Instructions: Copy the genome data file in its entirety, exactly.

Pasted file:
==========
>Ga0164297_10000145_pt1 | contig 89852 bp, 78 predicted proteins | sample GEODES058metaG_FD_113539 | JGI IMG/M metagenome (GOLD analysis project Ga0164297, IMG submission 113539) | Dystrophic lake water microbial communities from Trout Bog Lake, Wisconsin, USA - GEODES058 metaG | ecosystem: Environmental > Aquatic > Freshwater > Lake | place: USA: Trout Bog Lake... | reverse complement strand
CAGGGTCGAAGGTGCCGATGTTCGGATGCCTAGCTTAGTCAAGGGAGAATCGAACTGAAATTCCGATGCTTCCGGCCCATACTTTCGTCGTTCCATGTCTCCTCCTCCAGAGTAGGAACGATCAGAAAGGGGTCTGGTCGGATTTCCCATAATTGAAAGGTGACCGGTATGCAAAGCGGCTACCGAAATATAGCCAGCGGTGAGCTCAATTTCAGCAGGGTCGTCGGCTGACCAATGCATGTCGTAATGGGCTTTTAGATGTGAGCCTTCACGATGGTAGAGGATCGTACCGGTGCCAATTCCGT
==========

>Ga0164297_10000145_pt1 | contig 89852 bp, 78 predicted proteins | sample GEODES058metaG_FD_113539 | JGI IMG/M metagenome (GOLD analysis project Ga0164297, IMG submission 113539) | Dystrophic lake water microbial communities from Trout Bog Lake, Wisconsin, USA - GEODES058 metaG | ecosystem: Environmental > Aquatic > Freshwater > Lake | place: USA: Trout Bog Lake... | reverse complement strand
CAGGGTCGAAGGTGCCGATGTTCGGATGCCTAGCTTAGTCAAGGGAGAATCGAACTGAAATTCCGATGCTTCCGGCCCATACTTTCGTCGTTCCATGTCTCCTCCTCCAGAGTAGGAACGATCAGAAAGGGGTCTGGTCGGATTTCCCATAATTGAAAGGTGACCGGTATGCAAAGCGGCTACCGAAATATAGCCAGCGGTGAGCTCAATTTCAGCAGGGTCGTCGGCTGACCAATGCATGTCGTAATGGGCTTTTAGATGTGAGCCTTCACGATGGTAGAGGATCGTACCGGTGCCAATTCCGT